As a glimpse of a post-apocalypic future, The Road, directed by John Hillcoat with a script by Joe Penhall, could yet be regarded as a cinematic cousin of Waiting for Godot. While Vladimir and Estragon wait fruitlessly for a Godot that never arrives, the Man and the Boy set out on a journey “south” that seems to have no end. In both cases the days seem full of endless repetition with only the occasional encounter to enliven proceedings.
The landscape in The Road is beyond bleak, ash falls from the sky thanks to fires that never seem to go out and earthquakes are frequent. There is no vegetation, no animal life and, seemingly, no hope. Yet, through this desolation the Man and the Boy plod, day after depressing day. They pick up what food they can, mostly mouldy, water is heated and sieved through socks. The Man (superb performance by Viggo Mortensen) seems to shrink visibly day-by-day as he tries to steer his son (Kodi Smit-McPhee) from childhood to adult – a retrieved comic gives way to a gun with one bullet and the unmistakable inference that, if he has to, he must use on himself.
While most of the population appears to have died, the father and son manage to meet up with various pieces of detritus, most of whom are hostile, such as the gangs of maraudering cannibals with a taste for young flesh. The Father and Son break into a house that could be the one owned by the family from the Texas Chainsaw Massacre, where rounded up survivors are now being farmed for food.
They encounter Ely (Robert Duvall), a typically cantankerous old man of the west who denounces God and clings to life and hope. A thief (Michael K. Williams) steals their pitiful possessions but has the tables turned. In both cases the Boy reminds the Man that just because society has broken down it doesn’t mean that basic humanity can be forgotten. The Son lives up to the ideal that the Father has instilled in him – to carry the fire of hope inside – even as the Father falls into despair.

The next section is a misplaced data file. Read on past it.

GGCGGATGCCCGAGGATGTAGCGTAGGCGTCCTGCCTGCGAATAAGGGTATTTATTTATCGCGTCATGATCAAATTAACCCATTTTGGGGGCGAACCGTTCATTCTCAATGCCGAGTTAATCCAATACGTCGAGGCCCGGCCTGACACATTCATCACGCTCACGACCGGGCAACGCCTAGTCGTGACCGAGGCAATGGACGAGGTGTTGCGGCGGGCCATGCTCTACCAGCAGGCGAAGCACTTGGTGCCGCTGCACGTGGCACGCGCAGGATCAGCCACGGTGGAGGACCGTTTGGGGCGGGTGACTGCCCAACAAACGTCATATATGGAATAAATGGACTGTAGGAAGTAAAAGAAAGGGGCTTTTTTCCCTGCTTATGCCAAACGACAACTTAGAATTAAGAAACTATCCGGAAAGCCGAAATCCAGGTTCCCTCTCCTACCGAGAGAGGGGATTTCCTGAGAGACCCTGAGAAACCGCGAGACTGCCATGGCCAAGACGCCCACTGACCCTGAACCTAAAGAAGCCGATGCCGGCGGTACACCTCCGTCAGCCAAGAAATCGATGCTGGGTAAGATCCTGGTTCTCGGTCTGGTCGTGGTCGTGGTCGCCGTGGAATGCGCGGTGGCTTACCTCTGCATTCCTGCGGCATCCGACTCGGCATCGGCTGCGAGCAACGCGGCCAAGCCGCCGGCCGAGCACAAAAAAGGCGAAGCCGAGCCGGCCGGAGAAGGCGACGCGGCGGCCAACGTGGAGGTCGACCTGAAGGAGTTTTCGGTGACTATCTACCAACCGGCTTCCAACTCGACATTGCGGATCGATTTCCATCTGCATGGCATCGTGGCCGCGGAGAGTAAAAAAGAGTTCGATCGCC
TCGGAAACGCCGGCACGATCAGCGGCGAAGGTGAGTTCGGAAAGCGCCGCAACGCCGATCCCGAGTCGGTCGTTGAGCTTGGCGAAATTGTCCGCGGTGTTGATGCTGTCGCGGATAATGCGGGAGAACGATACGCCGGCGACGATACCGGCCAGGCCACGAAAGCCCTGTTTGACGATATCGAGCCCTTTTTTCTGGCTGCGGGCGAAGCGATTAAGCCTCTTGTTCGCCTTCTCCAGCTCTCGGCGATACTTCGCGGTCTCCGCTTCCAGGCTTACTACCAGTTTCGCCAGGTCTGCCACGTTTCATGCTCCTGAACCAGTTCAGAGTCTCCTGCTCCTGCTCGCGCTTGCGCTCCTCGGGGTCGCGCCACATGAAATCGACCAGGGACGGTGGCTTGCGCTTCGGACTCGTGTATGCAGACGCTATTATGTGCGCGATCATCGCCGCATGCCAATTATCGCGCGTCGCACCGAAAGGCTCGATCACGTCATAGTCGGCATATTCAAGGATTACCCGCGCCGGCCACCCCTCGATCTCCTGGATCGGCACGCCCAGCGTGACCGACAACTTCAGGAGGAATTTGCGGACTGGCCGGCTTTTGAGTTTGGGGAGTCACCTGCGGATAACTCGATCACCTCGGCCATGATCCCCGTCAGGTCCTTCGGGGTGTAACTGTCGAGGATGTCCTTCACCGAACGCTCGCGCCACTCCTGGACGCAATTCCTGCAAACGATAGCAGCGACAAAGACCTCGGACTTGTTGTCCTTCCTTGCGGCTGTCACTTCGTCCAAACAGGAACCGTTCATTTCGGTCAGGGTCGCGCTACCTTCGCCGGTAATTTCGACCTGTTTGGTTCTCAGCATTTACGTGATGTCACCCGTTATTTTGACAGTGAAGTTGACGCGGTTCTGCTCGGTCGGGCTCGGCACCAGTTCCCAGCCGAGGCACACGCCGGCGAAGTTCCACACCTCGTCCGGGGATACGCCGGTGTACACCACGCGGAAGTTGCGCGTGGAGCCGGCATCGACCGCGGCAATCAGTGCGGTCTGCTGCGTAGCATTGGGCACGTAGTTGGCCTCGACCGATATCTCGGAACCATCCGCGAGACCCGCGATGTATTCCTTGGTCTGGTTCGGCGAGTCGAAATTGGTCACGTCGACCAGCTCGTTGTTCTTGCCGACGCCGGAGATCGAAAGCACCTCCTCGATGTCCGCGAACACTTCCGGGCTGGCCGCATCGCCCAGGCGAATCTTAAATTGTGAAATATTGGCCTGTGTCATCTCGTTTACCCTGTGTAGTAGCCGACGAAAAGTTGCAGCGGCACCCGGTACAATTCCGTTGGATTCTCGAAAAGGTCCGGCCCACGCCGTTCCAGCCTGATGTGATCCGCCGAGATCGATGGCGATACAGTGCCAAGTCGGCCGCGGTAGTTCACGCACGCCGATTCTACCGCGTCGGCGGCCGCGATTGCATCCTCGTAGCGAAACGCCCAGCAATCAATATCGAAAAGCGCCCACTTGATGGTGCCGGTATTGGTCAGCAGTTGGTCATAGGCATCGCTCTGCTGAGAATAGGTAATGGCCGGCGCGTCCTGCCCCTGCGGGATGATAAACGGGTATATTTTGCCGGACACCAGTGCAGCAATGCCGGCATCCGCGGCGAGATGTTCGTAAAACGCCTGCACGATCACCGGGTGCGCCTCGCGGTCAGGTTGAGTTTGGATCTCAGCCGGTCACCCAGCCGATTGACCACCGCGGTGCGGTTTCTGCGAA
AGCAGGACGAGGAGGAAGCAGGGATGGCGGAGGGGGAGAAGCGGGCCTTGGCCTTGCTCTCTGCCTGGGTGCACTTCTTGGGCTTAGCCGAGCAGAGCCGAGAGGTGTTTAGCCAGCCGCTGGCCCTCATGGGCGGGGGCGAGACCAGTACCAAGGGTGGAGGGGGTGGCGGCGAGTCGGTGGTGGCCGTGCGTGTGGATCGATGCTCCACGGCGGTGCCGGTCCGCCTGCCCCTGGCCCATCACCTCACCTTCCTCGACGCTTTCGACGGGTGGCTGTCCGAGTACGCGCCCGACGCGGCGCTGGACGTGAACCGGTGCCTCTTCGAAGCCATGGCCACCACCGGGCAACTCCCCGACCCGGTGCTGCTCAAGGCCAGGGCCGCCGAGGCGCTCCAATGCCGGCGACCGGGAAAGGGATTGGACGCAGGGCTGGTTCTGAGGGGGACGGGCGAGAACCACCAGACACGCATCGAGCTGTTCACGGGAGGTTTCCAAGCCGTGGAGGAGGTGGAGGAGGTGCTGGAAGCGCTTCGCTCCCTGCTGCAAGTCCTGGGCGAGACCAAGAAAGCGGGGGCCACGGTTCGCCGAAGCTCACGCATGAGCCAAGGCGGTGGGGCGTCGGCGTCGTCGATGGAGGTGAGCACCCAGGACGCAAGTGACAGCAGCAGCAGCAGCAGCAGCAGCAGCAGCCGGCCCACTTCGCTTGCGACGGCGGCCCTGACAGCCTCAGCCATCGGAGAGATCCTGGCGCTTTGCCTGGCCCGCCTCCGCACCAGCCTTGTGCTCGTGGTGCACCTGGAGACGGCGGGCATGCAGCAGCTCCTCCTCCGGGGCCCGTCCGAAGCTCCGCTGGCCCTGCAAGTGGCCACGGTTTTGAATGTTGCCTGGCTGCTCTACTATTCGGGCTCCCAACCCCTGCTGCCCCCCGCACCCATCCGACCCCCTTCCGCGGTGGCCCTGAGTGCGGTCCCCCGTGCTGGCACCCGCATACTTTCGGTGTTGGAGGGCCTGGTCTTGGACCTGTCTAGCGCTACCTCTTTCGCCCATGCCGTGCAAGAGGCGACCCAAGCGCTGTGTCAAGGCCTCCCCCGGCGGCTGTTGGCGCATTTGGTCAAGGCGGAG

The film is not quite relentlessly depressing. The Man has flashbacks to a happier time with his pregnant Wife (Charlize Theron) just before the world turns bad. But as the Father and Son travel down the road the flashbacks get darker until the fateful day that sets them out on their epic journey. The real uplift comes from the relationship between the Man and the Boy as they struggle to survive in an uncompromising world. Their love for each other is truly unconditional and mutually dependent. The film explores how this relationship is created, strengthened and ultimately tested. The scene in the house of cannibals, with the Father prepared to shoot the Son rather than let him become a victim, is both deeply moving and deeply disturbing.
Smit-McPhee has real ability, he is able to portray some strong emotional bonds without sliding into saccharine cliché. Mortensen is the strong, watchful and practical leader it is around the Boy that the film revolves. While the outdoor fires rage and ash falls it is the fire of hope that the Boy carries within that is the ultimate theme of The Road.There is a compelling scene where he asks a father (Guy Pearce) if he, too, has the fire inside.
The film is by no means perfect. Smit-McPhee is a little too clean and his teeth a little too perfect for someone who has grown up knowing nothing but a lack of food and clean water. The music, by Nick Cave and Warren Ellis, is appropriately melancholic but it is overused, a complaint that applies to most modern film compositions. Equally, the episodic nature of the narrative may not be to everyone’s taste. But these are minor quibbles. This is a film to witness on the big screen but there will be rewards from repeated viewing when the DVD is released.
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